John Brodie

The Argus, Sat 4 Jan, 1868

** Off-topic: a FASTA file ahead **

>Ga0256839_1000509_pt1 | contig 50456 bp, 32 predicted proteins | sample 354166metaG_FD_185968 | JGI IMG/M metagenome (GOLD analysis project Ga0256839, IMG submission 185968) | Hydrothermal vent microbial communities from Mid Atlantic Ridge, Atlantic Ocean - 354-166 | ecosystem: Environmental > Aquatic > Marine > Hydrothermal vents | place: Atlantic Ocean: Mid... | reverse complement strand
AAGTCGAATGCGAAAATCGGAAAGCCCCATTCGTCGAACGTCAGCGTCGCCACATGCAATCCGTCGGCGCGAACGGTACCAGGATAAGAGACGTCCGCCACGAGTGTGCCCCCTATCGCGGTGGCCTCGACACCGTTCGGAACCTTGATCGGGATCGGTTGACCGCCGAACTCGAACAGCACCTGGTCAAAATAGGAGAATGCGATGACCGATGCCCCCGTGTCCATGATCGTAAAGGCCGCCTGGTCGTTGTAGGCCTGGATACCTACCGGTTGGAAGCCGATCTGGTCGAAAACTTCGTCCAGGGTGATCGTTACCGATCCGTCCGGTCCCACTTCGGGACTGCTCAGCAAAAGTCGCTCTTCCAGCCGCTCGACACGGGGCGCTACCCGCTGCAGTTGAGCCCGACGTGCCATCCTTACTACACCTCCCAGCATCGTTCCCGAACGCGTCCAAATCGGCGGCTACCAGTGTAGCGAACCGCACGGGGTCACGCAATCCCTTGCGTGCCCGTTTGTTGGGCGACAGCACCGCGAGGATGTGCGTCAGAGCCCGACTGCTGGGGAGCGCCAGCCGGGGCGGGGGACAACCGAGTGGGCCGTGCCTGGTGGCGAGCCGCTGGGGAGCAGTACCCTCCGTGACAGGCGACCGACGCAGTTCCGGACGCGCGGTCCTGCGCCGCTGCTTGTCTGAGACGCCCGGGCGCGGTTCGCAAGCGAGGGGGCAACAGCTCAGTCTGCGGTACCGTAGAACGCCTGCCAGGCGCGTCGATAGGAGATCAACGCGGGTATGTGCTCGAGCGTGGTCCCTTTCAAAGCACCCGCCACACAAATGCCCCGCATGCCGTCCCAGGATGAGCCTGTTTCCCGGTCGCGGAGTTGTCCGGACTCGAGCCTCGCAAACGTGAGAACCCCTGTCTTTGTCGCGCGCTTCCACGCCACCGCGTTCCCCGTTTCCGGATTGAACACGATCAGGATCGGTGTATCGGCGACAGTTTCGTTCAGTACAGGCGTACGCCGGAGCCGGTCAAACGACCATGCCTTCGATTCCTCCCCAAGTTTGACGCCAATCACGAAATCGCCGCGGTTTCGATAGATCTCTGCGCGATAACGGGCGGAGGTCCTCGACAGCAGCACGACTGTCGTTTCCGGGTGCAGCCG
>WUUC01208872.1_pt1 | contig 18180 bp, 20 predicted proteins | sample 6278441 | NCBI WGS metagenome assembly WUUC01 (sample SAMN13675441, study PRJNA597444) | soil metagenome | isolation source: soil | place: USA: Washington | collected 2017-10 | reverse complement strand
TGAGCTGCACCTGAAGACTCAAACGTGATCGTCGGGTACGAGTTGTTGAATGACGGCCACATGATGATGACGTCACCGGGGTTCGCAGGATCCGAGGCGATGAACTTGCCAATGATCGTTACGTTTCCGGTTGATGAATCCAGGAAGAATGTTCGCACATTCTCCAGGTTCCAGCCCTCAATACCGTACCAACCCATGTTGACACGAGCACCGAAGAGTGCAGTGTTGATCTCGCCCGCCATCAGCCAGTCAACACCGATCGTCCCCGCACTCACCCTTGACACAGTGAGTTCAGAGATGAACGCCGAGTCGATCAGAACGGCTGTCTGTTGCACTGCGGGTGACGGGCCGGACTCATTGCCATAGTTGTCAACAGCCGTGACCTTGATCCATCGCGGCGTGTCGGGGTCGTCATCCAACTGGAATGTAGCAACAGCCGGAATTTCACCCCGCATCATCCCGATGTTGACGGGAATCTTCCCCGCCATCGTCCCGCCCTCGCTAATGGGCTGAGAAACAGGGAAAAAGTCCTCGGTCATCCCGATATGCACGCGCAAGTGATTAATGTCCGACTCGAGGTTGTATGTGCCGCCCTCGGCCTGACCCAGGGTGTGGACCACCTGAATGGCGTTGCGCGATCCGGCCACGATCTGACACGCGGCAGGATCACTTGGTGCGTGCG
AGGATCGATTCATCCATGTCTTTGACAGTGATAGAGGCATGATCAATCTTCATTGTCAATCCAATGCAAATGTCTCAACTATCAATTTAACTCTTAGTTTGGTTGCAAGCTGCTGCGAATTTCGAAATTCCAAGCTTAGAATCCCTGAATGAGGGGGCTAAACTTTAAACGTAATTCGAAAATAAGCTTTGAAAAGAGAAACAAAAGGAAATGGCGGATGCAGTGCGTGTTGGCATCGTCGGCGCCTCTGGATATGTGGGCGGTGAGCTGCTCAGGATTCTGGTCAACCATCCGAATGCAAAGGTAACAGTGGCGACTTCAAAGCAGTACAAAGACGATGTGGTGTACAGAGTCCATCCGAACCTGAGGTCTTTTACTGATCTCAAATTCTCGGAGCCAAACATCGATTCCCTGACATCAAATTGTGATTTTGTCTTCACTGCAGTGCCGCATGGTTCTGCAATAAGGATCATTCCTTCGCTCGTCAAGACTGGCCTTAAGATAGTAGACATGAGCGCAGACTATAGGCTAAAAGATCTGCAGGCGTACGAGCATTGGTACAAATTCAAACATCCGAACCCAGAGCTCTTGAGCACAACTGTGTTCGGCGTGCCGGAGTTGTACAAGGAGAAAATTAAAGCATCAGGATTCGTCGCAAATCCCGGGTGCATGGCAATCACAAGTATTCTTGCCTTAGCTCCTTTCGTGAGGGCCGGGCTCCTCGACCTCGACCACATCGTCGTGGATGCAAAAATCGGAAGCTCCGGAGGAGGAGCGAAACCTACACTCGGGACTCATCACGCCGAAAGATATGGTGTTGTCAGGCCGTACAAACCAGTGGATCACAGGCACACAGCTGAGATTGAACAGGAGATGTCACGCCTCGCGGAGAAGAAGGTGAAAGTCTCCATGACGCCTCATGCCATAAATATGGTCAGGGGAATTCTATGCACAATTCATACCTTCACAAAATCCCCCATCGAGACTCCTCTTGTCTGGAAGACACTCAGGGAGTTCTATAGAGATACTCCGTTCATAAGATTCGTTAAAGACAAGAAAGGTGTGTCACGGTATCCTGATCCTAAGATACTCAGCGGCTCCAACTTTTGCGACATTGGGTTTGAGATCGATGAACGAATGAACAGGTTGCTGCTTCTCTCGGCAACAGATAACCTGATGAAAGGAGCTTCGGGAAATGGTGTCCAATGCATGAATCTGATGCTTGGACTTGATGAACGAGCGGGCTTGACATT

The present Ministry probably never made a worse, appointment than when they appointed the red-ribbon Brodie, who led a parcel of unthinking fellows to break the windows of Parliament-house; who was the “hiddenhand” that pulled the strings of the Ministerial public meetings held duringthe last crisis, and duly packed them to order; who was made an “official”, at the Post-office; who was dismissed for drunkenness, but was reinstated by Mr. M’Culloch; who was again dismissed; and who was, in fact, always getting drunk, and always being “done something for” by the Ministry. At last there was a Parliamentary inquiry, and the scandal growing too hot, Brodie was packed away up the country as a Crown bailiff at Smythesdale, to die there of the consequences of his habits in the police lock-up, the other day. The conclusion of the story is equally melancholy. The Smythesdale correspondent of the Ballarat Star writes:-” On Tuesday lost Anne Brodie, wife of the late John Brodie, Crown, lands bailiff, was brought before Mr. J. P. Hamilton, P.M., and Mr. R. H. Lock, J.P., Smythesdale, on a charge of lunacy, and was committed to Ararat Asylum, but the unfortunate woman was not till Thursday in a fit state for removal horn the lock-up. It appears that her drunken habits had been continued so long that she is almost, if not entirely, Incurables. In connexion with this subject it may bo stated that no fewer than seven applications from Smythesdale alone are said to have been made for the situation held by the late Crown lands bailiff, and it is further stated that some of the applications were despatched before the unfortunate man’s corpse was cold, though the general feeling in the locality was that the appointment, if continued, would be given to some hanger-on of the Government now perhaps loafing in Melbourne.”


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